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Suggest High-End Notebook (Laptop) - $2000+ - Page 2

post #16 of 36
Quote:
Originally Posted by Peteman100 View Post




That's really not true. While I don't dislike Macs (anymore), there are certainly PCs that offer features not found on Apple computers. Lots, in fact.

But how many of the features are actually useful in everyday life and at what expense to extra heat and life expectancy.
 

post #17 of 36

Apple computers are built like tanks, they're super stable and if anything does go wrong I wouldn't want to deal with anyone else but Apple, they're always on top of it. I've never felt under featured on my macbook pro.

post #18 of 36

Quote:
Originally Posted by ozz View Post

But how many of the features are actually useful in everyday life and at what expense to extra heat and life expectancy.
 


Plenty. Standards like a non-proprietary display port and ExpressCard. The lack of the latter means that you can't add support for USB 3.0 and eSATA, both of which are strangely absent for a "pro" level machine. None of these features would add measurably to the heat generated by the machine nor impact reliability. Finally, Apple solders the CPU to the motherboard further limiting upgrade options down the road. Rather than allowing the user to add new standards to an existing laptop Apple would prefer if you bought the latest and greatest.

 

Thinkpads have an "ultrabay" that can be used for a DVD drive (default config), extra hard drive, second battery, or a Blu-ray upgrade. The modularity provided by this design means that you are free to customize your machine to your needs. 

 

Correction: The 17" Macbook Pro does offer a single ExpressCard/34 slot but lacks support for the larger ExpressCard/54.


Edited by MCC - 8/13/10 at 9:05pm
post #19 of 36

Asus generally has the best "bang for your buck" gaming laptops.

post #20 of 36
Sorry, as I said I have a Mac. Apple is definitely a latecomer, or me-too when it comes to technology. For example, they shunned bluray, dvi, hdmi. They made their own graphics cards, until they realized that someone else was doing it better. Now they have hdmi conversion adapters. Same goes for their processors, memory and graphics cards.
post #21 of 36
Quote:
Originally Posted by MCC View Post


Plenty. Standards like a non-proprietary display port and ExpressCard. The lack of the latter means that you can't add support for USB 3.0 and eSATA, both of which are strangely absent for a "pro" level machine. None of these features would add measurably to the heat generated by the machine nor impact reliability. Finally, Apple solders the CPU to the motherboard further limiting upgrade options down the road. Rather than allowing the user to add new standards to an existing laptop Apple would prefer if you bought the latest and greatest.

 

Thinkpads have an "ultrabay" that can be used for a DVD drive (default config), extra hard drive, second battery, or a Blu-ray upgrade. The modularity provided by this design means that you are free to customize your machine to your needs. 

 

Correction: The 17" Macbook Pro does offer a single ExpressCard/34 slot but lacks support for the larger ExpressCard/54.

I could be wrong but out of all the people i know most do not travel with any of their expensive Blu-Ray movies to watch on a screen less than 40 inches and as

far as laptop upgrades most mother boards don't support the newer tech when it comes out and they did a survey awhile back and express card slots were not

high on the lists not saying they are not useful just not enough support for them.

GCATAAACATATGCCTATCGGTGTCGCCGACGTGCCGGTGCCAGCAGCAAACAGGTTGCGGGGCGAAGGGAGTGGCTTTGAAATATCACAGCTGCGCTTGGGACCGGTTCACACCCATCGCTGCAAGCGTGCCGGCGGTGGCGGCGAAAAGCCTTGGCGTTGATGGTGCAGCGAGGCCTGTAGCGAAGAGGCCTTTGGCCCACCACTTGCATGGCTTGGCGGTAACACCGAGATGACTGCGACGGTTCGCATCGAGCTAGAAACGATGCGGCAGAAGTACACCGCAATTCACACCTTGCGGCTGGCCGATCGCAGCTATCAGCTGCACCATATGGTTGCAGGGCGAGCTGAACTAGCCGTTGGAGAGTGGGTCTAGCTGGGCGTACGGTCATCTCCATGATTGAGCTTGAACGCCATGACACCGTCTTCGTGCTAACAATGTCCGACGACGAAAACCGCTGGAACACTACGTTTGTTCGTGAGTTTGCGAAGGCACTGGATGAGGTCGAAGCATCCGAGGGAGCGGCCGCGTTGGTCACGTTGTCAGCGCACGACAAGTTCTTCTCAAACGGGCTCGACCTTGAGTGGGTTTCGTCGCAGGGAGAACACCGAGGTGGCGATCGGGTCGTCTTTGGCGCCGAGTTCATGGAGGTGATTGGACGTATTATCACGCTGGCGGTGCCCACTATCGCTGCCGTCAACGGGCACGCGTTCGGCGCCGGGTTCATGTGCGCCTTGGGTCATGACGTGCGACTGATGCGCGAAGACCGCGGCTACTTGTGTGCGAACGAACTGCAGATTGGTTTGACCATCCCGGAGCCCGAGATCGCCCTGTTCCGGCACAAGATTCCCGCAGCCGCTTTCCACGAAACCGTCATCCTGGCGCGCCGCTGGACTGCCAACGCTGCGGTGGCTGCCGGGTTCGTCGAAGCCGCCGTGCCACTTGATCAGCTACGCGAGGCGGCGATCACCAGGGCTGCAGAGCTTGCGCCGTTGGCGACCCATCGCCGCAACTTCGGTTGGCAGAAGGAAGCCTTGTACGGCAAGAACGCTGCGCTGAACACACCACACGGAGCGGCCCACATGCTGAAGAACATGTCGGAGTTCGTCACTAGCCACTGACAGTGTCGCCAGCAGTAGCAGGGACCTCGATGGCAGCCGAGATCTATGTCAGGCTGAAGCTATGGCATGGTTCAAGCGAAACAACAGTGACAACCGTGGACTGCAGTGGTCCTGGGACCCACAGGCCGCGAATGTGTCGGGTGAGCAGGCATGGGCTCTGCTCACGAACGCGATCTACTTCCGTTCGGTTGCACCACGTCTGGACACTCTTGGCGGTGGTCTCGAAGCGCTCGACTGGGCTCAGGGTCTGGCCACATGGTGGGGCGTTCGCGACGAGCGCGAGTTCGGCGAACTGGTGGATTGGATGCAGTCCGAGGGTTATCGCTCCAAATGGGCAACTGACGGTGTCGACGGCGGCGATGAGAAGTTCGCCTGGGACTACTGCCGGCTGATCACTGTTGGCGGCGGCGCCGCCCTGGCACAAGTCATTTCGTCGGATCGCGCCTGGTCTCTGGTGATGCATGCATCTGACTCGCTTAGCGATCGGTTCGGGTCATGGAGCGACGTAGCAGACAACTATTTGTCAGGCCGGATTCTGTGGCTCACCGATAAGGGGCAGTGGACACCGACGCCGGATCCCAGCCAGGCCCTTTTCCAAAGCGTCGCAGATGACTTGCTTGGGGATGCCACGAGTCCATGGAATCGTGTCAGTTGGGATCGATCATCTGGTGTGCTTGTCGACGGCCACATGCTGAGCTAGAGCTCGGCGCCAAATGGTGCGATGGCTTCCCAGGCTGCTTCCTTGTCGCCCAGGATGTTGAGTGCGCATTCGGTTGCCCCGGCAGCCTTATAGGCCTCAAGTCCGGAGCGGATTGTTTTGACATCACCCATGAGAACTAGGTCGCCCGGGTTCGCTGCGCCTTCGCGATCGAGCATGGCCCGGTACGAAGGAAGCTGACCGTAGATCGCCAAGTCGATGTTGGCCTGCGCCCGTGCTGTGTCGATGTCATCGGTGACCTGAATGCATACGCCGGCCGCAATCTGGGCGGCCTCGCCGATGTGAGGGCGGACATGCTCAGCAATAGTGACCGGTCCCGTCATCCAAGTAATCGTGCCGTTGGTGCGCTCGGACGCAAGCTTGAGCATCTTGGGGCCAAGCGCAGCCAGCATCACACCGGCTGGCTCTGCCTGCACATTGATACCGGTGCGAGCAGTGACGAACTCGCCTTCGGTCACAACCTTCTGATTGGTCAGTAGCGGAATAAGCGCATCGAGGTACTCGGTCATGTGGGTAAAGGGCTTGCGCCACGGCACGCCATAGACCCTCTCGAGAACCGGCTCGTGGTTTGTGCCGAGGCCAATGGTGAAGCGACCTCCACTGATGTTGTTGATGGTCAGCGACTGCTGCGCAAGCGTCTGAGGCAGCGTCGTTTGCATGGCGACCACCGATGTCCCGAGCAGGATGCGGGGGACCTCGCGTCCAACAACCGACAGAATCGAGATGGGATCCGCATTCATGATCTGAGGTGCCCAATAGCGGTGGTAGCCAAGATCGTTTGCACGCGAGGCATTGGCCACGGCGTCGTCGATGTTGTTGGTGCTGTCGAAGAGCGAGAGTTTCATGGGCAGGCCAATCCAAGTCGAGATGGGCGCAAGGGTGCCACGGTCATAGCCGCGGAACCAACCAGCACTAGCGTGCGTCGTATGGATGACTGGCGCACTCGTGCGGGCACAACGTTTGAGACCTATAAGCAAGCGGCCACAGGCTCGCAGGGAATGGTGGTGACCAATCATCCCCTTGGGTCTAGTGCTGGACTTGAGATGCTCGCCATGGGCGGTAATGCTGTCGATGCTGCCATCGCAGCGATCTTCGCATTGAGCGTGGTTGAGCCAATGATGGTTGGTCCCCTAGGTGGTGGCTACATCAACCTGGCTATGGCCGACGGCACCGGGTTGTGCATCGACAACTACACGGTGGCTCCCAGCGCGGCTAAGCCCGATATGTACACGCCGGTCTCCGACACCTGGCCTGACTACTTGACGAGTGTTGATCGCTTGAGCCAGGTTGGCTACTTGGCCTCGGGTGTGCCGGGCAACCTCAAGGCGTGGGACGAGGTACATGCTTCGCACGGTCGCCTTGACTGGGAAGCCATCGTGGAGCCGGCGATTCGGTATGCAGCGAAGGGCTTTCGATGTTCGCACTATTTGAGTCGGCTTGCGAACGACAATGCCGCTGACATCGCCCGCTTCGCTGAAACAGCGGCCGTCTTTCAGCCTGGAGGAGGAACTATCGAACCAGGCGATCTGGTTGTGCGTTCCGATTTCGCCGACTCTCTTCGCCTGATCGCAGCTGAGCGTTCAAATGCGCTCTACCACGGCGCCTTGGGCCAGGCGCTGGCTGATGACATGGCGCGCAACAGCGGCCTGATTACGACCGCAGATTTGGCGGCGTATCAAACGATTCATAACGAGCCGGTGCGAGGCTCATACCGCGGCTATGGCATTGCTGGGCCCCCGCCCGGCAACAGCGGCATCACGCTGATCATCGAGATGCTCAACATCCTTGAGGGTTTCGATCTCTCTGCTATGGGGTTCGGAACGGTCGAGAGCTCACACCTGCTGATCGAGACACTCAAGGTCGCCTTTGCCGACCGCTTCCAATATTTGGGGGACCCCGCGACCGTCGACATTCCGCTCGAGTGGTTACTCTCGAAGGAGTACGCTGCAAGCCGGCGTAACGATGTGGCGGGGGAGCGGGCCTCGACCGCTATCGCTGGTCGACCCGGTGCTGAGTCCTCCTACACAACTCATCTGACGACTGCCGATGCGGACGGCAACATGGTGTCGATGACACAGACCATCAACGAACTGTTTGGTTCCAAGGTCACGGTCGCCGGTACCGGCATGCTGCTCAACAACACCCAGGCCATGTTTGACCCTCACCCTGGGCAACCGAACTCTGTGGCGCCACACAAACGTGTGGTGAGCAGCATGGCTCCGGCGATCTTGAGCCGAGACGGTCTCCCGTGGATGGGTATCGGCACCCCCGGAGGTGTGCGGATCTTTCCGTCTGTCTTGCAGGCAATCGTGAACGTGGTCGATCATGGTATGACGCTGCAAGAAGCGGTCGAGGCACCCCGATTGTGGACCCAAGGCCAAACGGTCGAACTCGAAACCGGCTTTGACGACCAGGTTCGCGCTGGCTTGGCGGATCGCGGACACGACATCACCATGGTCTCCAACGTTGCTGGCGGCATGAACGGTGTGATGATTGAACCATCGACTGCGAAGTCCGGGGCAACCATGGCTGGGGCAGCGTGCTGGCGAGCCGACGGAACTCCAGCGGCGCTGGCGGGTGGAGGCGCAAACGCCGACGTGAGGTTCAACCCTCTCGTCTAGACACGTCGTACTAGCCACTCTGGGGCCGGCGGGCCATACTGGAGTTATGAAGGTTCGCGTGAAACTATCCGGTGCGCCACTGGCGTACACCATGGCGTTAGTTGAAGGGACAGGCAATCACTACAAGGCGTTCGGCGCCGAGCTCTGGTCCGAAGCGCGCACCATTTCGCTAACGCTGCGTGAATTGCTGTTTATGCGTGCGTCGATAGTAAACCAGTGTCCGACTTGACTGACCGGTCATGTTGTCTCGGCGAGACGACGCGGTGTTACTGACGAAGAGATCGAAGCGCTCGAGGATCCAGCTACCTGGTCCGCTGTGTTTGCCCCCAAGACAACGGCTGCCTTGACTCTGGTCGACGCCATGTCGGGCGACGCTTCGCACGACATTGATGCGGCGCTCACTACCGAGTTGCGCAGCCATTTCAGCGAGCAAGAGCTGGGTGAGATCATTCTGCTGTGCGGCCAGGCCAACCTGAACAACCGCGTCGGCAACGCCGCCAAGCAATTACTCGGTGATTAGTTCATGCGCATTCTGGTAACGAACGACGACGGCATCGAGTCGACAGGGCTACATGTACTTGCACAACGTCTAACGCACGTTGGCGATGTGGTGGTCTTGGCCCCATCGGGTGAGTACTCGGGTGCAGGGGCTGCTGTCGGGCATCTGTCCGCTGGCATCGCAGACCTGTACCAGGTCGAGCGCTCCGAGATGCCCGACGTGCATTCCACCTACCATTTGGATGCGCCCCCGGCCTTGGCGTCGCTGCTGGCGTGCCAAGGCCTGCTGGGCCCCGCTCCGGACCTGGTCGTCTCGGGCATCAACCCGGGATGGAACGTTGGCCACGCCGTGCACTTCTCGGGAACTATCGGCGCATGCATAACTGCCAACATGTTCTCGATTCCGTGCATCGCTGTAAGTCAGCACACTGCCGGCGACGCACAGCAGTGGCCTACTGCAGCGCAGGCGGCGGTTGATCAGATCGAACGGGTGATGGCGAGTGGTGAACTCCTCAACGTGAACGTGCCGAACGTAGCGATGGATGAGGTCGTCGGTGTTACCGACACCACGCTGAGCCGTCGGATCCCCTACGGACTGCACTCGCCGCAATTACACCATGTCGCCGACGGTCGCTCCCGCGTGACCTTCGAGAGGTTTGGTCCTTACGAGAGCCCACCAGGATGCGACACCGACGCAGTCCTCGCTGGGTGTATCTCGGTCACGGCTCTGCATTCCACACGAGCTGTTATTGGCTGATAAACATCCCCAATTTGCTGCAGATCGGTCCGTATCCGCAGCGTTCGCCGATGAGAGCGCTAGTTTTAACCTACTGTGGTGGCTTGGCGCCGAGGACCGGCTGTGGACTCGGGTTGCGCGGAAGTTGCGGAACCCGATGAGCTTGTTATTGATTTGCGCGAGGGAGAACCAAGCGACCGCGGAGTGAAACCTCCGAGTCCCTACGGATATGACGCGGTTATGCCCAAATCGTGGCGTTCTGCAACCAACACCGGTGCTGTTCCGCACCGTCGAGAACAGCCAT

post #22 of 36

One thing to keep in mind is that I wouldn't want to upgrade the processor. Machines with replaceable processors have to make allowances for different processors, while Apple optimises the hardware for one processor, thus getting the most out of it.

post #23 of 36

I have had my Asus gaming notebook, over clocked constantly for 2 1/2 years and still no trouble. The thing is only 15 inches, but it barely fits into my timbuk2 17 inch messenger. I bought a little netbook recently for moving around, both cost me about 1700 combined, although i did get my netbook for 200 bucks under price.  Scratch that, my DVD burner doesnt work anymore, it still reads but doesn't burn. Oh well, so there has been a problem, but who burns dvds now anyway?

 

I wouldn't want to game on a mac though, small laptops heat up fast. Asus Laptops are huge, but they dont have heat problems.


Edited by Scott_Tarlow - 8/14/10 at 10:06am
post #24 of 36

I game on my mac all the time... no heat issues.

post #25 of 36

go for the Sony Vaio Z

with 2100$ you can get the top of the line 2400$ for around 2050$ on ebay

 

it is truly a portable laptop with powerful processor

you will also get 256ssd 

 

it is very light 3lb. and can last 3-6hr for standard battery

 

 

 

post #26 of 36
Quote:
Originally Posted by ozz View Post

I could be wrong but out of all the people i know most do not travel with any of their expensive Blu-Ray movies to watch on a screen less than 40 inches and as

far as laptop upgrades most mother boards don't support the newer tech when it comes out and they did a survey awhile back and express card slots were not

high on the lists not saying they are not useful just not enough support for them.
 

 

Blu-ray drives aren't only useful for movies but also for data backup and storage. Plus, you're missing that the Ultrabay also adds support for a 2nd hard drive which is useful if you would like to upgrade the boot drive to a small SSD and retain internal mass storage. Future media formats may also be supported on these old machines. Finally, I myself use ExpressCard on my laptop for eSATA since my laptop's too old to support that feature natively. I could also add a TV tuner, USB 3.0 support, a nicer sound card, an external video card, etc., etc. It also gives me the flexibility to add a third PCMCIA WiFi card to supplement the two I already have installed inside.